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Penicillin

1928 to Present

United Kingdom, U.S., Worldwide

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Penicillin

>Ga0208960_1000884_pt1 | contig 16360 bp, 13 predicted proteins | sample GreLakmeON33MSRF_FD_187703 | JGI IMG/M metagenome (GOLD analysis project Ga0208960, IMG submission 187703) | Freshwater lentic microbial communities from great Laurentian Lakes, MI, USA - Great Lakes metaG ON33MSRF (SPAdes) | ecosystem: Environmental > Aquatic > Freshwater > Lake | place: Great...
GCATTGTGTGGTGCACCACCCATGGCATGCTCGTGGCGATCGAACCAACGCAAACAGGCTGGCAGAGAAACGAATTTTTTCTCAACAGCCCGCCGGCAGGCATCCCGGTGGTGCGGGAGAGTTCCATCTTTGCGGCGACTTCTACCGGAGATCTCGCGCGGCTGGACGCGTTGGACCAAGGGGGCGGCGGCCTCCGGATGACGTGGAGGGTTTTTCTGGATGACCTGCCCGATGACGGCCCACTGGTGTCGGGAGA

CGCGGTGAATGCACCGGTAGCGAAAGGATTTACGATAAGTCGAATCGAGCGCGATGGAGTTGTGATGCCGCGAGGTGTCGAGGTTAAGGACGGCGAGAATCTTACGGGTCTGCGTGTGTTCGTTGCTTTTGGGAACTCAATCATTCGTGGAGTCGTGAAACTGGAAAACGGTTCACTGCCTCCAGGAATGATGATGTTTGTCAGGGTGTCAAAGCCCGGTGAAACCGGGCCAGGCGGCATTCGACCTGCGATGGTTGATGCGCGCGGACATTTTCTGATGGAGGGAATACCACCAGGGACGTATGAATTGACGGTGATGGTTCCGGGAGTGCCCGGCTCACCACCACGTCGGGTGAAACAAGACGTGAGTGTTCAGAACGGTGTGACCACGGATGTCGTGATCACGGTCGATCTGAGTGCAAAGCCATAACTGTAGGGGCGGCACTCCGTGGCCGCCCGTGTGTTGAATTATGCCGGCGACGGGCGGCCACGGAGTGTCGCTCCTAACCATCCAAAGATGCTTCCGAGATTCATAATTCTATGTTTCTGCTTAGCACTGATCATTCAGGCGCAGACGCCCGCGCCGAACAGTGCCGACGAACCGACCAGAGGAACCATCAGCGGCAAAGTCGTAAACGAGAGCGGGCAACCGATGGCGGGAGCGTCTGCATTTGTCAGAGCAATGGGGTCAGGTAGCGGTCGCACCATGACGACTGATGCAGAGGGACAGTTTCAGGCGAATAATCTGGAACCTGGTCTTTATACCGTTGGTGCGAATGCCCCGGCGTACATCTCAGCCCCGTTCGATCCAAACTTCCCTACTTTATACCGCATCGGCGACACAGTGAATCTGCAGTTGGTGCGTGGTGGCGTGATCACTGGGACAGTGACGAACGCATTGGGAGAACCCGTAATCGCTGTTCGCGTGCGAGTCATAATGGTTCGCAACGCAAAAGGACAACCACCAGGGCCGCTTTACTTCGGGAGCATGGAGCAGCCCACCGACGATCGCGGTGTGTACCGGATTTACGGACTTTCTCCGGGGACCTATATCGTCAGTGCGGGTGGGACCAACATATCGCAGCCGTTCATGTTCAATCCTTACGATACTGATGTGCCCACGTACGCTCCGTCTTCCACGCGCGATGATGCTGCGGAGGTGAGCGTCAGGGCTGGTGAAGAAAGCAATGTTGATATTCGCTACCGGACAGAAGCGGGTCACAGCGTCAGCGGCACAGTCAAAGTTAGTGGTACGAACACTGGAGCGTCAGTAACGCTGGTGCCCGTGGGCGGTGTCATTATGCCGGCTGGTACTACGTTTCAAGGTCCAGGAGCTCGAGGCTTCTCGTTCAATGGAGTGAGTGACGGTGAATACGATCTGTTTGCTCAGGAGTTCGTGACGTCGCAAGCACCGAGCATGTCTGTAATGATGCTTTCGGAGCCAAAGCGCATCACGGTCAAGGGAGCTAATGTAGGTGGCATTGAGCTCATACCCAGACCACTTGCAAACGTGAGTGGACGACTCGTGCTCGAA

Penicillin (PCN or pen) is a group of antibiotics, derived originally from common moulds known as Penicillium moulds; which includes penicillin G (intravenous use), penicillin V (use by mouth), procaine penicillin, and benzathine penicillin (intramuscular use). Penicillin antibiotics were among the first medications to be effective against many bacterial infections caused by staphylococci and streptococci. They are still widely used today, though many types of bacteria have developed resistance following extensive use. About 10% of people report that they are allergic to penicillin; however, up to 90% of this group may not actually be allergic. Serious allergies only occur in about 0.03%. Those who are allergic to penicillin are most often given cephalosporin C because of its functional groups. All penicillins are β-lactam antibiotics, which are some of the most powerful and successful achievements in modern science.


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